Owner of El Loco Mexican Cafe, Lark Street BID chair
Lark Street is and always will be the "heart of Albany" and I wouldn't open a business or buy a property anywhere else in the Capital Region other than Lark Street. The vibrancy is still second to none, there is money to be made here, and the perfect audience exists here and only here.
With the purchase of my third property here last week, I now have over $1 million invested in the Lark Street corridor, and I'm not the only one. Mike Keller (Lionheart) obviously has over $3 million invested; Bilal Alp and Paul Doyle probably have tons invested. Kasim from PizzaRoni paid around $1 million for the building on the corner of Madison/Lark. The new building on the opposite corner is a multi-million-dollar project at this point. Mark Brogna is one the smartest business owners you'll meet and continues to commit much of his resources to ensuring this street remains great. In short, there continues to be significant investment in the street and this is still THE place to open. When Justin's closed, there were people lining up to take over that space. Lark Street is actually on a tremendous upswing and anyone that tells you different is not paying attention.
Like any downtown, Lark Street of course needs more financial backing in the form off grants and needs successful business to come occupy it's few remaining vacant storefronts. But what it really needs is more investors with energy to continue the great work presently being done by a number of business owners, neighbors and concerned citizens. Over half of the BID board is comprised of business owners under the age of 35 who are full of energy and working everyday to make this street great again. Whether you sell soup, soap, shingles, or spirits, this remains a great place to showcase it.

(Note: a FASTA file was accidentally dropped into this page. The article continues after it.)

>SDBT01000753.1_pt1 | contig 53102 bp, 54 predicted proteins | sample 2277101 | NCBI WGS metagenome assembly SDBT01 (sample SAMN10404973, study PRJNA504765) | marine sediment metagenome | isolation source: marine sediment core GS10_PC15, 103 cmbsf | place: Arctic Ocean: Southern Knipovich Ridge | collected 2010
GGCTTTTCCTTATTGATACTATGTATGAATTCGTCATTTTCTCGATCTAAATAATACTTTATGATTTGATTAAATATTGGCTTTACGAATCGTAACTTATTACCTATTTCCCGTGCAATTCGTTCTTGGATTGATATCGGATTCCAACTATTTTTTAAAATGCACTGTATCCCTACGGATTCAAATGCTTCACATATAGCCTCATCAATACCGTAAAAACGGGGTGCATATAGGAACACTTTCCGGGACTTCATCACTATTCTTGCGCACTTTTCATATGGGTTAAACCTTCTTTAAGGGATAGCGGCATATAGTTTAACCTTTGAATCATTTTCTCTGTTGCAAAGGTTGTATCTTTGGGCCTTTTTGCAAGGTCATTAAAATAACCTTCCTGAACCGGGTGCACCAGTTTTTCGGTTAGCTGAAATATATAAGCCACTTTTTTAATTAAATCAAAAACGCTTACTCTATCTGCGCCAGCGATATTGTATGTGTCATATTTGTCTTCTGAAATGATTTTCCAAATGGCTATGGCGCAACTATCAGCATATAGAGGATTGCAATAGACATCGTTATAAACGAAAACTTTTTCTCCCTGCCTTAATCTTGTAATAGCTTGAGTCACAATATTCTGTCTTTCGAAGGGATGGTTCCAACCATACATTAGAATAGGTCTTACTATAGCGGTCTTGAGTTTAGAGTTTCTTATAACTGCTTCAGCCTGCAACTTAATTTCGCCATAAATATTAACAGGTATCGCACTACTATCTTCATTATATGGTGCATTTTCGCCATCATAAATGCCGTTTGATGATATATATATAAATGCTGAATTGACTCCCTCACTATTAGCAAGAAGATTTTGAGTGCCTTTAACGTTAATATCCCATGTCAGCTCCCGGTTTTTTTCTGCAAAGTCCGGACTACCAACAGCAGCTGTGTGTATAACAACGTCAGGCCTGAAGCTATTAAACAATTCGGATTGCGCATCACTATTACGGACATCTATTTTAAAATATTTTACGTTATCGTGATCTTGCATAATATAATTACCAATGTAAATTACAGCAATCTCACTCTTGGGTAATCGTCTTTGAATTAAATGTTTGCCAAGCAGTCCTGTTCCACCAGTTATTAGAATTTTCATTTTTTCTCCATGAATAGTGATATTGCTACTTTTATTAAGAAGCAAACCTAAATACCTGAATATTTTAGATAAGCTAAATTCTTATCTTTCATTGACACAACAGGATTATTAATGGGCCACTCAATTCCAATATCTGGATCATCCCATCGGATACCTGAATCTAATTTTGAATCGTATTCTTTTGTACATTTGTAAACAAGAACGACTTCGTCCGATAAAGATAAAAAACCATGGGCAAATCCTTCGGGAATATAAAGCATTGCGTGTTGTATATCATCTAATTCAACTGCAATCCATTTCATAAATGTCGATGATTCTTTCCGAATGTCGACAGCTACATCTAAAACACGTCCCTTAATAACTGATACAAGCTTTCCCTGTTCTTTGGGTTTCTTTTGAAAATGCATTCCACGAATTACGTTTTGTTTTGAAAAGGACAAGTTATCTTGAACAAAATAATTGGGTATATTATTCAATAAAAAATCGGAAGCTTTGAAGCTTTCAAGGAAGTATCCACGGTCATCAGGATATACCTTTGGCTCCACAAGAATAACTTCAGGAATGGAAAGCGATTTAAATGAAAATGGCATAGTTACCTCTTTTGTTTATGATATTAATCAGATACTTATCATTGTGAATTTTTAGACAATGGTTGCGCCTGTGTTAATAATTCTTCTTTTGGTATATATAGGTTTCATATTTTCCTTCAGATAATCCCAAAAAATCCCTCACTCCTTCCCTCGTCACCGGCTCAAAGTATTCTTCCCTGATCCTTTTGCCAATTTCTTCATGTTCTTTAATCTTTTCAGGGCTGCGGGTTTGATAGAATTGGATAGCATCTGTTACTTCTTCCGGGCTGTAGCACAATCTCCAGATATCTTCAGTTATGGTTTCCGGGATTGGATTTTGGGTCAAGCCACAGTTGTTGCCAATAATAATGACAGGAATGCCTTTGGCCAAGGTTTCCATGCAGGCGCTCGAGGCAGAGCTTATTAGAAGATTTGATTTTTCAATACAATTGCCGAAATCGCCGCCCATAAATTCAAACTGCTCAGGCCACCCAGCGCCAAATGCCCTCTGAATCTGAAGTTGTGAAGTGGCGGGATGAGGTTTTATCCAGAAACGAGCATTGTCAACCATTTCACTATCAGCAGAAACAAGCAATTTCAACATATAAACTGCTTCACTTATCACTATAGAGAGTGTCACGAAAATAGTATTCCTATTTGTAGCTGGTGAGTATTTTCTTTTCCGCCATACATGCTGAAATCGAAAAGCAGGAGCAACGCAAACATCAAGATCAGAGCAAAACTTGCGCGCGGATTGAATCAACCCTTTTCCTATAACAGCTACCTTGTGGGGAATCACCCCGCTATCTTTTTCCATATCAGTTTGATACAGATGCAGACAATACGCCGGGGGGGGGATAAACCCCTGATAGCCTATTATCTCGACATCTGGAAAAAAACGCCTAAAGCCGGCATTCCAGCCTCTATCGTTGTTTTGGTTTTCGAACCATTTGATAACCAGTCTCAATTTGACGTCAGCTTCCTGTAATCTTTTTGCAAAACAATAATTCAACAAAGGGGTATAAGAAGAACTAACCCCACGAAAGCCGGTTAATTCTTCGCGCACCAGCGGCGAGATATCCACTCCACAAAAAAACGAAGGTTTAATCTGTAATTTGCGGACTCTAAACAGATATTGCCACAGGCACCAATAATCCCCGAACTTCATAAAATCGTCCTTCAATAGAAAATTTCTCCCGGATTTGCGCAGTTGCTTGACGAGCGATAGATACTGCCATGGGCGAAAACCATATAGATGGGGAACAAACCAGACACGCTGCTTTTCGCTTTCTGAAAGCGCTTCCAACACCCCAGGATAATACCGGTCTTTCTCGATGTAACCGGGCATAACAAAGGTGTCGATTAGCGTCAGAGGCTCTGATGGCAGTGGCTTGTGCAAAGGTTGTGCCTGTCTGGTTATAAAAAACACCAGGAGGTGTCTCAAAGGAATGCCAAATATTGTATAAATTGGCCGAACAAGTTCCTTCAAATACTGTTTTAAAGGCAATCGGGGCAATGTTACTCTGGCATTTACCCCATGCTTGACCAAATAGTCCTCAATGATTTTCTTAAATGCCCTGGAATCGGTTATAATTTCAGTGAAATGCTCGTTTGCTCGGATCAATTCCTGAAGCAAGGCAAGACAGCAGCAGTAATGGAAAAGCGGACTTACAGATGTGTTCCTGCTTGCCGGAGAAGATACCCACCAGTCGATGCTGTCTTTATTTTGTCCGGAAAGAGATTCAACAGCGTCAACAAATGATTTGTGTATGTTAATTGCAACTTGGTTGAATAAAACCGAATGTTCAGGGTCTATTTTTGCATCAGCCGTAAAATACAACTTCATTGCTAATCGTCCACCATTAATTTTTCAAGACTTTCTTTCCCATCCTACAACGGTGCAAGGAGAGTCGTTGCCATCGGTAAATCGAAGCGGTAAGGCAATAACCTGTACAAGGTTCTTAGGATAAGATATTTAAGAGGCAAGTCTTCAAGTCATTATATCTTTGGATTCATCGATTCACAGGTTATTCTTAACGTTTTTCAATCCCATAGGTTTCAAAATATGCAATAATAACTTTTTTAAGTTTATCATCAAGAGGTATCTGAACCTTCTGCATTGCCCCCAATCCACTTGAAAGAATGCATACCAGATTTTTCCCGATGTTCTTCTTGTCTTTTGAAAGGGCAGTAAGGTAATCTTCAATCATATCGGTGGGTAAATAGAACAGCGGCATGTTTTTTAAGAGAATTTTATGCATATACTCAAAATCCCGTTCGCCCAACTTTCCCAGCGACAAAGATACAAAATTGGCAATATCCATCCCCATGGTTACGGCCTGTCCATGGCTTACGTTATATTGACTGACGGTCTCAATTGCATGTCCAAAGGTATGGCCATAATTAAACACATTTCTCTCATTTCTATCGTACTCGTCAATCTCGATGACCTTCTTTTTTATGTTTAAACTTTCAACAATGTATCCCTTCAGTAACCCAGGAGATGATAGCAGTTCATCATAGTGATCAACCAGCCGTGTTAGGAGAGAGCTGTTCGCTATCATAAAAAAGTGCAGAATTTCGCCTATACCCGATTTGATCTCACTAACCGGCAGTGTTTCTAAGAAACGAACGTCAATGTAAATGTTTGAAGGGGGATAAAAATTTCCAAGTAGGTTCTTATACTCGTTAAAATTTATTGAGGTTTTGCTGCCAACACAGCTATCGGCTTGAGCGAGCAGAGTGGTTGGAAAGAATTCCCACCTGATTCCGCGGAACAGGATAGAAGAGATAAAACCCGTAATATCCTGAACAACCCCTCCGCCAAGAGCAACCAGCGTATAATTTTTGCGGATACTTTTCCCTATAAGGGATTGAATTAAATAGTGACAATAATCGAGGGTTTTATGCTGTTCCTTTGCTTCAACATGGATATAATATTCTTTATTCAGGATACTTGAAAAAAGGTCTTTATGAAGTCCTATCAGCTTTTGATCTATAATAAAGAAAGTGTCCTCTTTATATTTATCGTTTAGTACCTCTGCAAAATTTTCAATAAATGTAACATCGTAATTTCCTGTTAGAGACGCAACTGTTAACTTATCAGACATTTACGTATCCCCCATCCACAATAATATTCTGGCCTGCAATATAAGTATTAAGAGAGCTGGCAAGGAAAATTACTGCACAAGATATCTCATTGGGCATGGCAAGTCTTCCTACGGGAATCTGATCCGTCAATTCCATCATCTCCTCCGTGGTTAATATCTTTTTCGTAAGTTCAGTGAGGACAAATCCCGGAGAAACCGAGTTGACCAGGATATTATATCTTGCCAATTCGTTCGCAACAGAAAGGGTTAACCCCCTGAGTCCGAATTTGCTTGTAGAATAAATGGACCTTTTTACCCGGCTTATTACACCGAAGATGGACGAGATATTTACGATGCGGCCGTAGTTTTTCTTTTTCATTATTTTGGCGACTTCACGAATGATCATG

It also needs help with some decades-old zoning regulations so that we can be as effective and versatile as possible when recruiting new business and uses. The city planning department and mayor Sheehan have been tremendous resources and partners over the last year in making this a reality.
Lark Street also needs the support of its media partners to highlight the successes that are happening here and not focusing on the negative or "sexier" occurrences that neither the BID nor the neighboring business owners can control. Four successful woman-owned businesses opened on the street within the last four months and there was little to no press at those ribbon cuttings.
Lark Street is not "dead" because Key Bank wants to commit its resources to online banking rather than keep branches open. Lark Street is not "dead" because someone let DeJohns/Legends fall into disrepair. Lark Street is very much alive because of the people here that want to keep t alive.
Owner of Capital Wine
After more than a decade of owning businesses on the street (Capital Wine and the Lark Street Book Shop), I see the Lark Street corridor as alive and well as I've ever seen it. I see new business activity, including TapAsia and Kanters Deli, and the resumption of construction on the commercial building at the corner of Lark and Madison. I have talked with other small retailers who would like to relocate to the street and are looking for appropriate spaces. I understand that there will be new owner/operators of the former DeJohn's/Legends and Justin's spaces. I also really like the new format of the 1st Friday events, with vendors and musicians on the street. It really does help bring people out. I am honestly excited to see what happens in 2016!